* For limited removal of trash, debris, oil and grease, and sediment from stormwater runoff from relatively small impervious areas with high traffic volumes or high potential for spills such as:
- Parking lots
- Truck loading areas
- Gas stations
- Refueling areas
- Automotive repair facilities
- Fleet maintenance yards
- Commercial vehicle washing facilities
- Industrial facilities.
* To provide pretreatment for other stormwater treatment practices.
* For retrofit of existing stormwater drainage systems, particularly in highly developed (ultra-urban) areas.
* Drainage Area: The contributing drainage area to conventional oil/particle separators generally should be limited to one acre or less of impervious cover. Separators should only be used in an off-line configuration to treat the design water quality flow (peak flow associated with the design water quality volume). Upstream diversion structures can be used to divert higher flows around the separator. On-line units receive higher flows that cause increased turbulence and re-suspension of settled material (EPA, 1999).
* Sizing/Design: The combined volume of the permanent pools in the chambers should be 400 cubic feet per acre of contributing impervious area. The pools should be at least 4 feet deep, and the third chamber should also be used as a permanent pool.
* A trash rack or screen should be used to cover the discharge outlet and orifices between chambers. An inverted elbow pipe should be located between the second and third chambers, and the bottom of the elbow pipe should be at least 3 feet below the second chamber permanent pool. Each chamber should be equipped with manholes and access steps/ladders for maintenance and cleaning. Potential mosquito entry points should be sealed (adult female mosquitoes can use openings as small as 1/16 inch to access water for egg laying).
* Maintenance: Maintenance is critical for proper operation of oil/particle separators. Separators that are not maintained can be significant sources of pollution. Separators should be inspected at least monthly and typically need to be cleaned every one to six months. Typical maintenance includes removal of accumulated oil and grease, floatables, and sediment using a vacuum truck or other ordinary catch basin cleaning equipment.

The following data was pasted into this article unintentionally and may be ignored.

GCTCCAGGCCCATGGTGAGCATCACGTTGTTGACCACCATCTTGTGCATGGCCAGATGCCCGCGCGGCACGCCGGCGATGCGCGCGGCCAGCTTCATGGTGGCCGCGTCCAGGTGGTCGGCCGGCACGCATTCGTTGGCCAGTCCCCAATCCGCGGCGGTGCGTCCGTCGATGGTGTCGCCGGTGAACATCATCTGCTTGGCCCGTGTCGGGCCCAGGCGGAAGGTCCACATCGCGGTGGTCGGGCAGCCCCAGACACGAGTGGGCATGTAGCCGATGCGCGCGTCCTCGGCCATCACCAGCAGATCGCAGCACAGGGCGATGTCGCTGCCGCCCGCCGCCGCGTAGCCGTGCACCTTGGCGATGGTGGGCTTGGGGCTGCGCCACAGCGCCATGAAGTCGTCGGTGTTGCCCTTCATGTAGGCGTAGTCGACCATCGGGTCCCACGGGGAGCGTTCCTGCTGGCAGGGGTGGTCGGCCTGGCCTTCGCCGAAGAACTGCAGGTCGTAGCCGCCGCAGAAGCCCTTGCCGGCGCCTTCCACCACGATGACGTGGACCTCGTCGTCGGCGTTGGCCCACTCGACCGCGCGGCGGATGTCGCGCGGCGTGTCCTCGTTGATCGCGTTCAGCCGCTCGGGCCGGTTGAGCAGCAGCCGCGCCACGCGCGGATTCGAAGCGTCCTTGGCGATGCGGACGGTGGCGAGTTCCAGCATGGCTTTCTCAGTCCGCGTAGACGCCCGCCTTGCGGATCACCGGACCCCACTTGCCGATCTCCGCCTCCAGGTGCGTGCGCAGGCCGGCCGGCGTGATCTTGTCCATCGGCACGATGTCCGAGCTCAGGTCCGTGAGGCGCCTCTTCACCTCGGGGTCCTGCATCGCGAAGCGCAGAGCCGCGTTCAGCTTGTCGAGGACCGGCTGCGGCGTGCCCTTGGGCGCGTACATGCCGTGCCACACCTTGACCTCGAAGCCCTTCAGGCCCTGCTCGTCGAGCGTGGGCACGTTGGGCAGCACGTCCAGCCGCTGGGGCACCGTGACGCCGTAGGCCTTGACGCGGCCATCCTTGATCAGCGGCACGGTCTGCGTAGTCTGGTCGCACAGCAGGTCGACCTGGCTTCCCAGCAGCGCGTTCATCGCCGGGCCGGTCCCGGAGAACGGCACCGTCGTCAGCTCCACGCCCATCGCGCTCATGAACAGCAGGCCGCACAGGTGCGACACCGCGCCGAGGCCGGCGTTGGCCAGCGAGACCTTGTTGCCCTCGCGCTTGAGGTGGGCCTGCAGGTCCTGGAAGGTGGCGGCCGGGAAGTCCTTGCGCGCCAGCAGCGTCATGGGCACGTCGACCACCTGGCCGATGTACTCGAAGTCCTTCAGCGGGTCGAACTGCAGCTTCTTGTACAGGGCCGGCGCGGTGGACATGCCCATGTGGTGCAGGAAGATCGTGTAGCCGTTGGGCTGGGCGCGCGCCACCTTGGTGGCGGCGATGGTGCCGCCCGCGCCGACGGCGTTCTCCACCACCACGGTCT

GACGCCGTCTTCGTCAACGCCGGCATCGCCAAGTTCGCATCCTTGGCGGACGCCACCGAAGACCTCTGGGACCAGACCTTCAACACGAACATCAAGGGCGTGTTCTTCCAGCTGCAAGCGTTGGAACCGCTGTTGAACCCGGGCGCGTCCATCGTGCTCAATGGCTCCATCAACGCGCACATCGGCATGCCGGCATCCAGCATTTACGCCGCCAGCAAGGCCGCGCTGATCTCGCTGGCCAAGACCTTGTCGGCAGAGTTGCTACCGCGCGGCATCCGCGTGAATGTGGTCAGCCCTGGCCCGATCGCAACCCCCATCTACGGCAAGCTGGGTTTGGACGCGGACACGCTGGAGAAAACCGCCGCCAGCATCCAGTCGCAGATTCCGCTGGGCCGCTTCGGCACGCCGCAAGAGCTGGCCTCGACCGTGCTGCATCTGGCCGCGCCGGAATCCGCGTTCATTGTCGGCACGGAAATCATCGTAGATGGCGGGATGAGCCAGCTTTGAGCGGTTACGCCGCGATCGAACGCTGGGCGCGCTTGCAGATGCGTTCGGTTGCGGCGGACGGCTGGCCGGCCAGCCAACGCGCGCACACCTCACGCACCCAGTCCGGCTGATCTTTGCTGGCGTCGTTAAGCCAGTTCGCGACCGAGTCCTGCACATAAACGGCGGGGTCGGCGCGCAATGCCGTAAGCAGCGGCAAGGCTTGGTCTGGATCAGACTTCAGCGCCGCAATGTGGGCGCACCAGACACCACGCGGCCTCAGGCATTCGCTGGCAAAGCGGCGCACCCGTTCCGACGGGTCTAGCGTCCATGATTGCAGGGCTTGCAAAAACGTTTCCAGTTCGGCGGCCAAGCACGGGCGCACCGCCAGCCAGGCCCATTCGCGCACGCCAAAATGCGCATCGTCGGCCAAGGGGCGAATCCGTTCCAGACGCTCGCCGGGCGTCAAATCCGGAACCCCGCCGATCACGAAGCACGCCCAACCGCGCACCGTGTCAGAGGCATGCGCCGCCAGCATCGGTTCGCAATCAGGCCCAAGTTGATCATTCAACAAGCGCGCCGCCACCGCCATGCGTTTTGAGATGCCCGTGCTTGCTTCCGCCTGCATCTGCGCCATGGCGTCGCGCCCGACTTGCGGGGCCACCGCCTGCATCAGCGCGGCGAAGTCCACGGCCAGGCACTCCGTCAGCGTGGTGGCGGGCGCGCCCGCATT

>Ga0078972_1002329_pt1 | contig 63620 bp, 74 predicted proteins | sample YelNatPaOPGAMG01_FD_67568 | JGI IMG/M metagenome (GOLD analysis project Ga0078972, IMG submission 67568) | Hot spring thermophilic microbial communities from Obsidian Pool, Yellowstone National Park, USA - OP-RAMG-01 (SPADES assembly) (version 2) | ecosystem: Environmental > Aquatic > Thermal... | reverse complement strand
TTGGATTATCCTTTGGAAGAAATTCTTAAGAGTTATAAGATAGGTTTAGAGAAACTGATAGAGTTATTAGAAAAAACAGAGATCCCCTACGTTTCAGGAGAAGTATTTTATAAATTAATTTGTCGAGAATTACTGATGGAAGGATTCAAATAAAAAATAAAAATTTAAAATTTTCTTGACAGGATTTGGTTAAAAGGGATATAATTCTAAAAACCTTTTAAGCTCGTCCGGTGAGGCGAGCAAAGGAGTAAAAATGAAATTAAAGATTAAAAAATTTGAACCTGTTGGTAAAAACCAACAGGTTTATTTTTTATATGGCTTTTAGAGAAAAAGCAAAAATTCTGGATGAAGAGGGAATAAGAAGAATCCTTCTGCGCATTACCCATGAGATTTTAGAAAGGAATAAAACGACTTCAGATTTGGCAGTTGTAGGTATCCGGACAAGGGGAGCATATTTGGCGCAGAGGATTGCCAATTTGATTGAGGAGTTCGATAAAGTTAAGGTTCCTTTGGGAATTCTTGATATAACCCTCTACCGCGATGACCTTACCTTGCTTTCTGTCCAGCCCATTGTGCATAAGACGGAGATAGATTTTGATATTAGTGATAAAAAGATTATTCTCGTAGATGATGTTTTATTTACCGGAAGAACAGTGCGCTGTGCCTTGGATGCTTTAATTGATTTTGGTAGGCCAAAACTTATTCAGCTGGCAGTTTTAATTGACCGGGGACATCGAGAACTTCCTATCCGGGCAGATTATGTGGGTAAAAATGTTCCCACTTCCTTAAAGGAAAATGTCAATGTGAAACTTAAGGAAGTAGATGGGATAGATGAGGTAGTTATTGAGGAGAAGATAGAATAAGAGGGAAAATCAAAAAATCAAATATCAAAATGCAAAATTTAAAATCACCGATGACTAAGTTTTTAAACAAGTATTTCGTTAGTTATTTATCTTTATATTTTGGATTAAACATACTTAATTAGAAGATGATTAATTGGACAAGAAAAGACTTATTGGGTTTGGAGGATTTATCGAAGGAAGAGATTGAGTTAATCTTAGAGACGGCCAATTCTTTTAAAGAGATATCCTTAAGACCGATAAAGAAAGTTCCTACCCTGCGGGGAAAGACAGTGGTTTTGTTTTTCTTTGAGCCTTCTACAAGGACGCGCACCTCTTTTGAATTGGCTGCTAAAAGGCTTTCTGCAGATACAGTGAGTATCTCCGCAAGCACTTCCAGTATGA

Plans for oil/particle separators should identify detailed inspection and maintenance requirements, inspection and maintenance schedules, and those parties responsible for maintenance.
* Sediment Disposal: Polluted water or sediment removed from separators should be properly handled and disposed in accordance with local, state, and federal regulations. Before disposal, appropriate chemical analysis of the material should be performed to determine proper methods for storage and disposal.
Connecticut Department of Environmental Protection (DEP). 2001. General Permit for the Discharge of Vehicle Maintenance Wastewater. Issuance Date January 23, 2001.
City of Knoxville. 2001. Knoxville BMP Manual. City of Knoxville Engineering Department. Knoxville, Tennessee.
United States Environmental Protection Agency (EPA). 2002. National Menu of Best Management Practices for Stormwater Phase II.
URL: http://www.epa.gov/npdes/menuofbmps/menu.htm, Last Modified January 24, 2002.
United States Environmental Protection Agency (EPA). 1999. Storm Water Technology Fact Sheet: Water Quality Inlets. EPA 832-F-99-029. Office of Water. Washington, D.C.
Washington State Department of Ecology (Washington). 2000. Stormwater Management Manual for Western Washington, Final Draft. Olympia, Washington.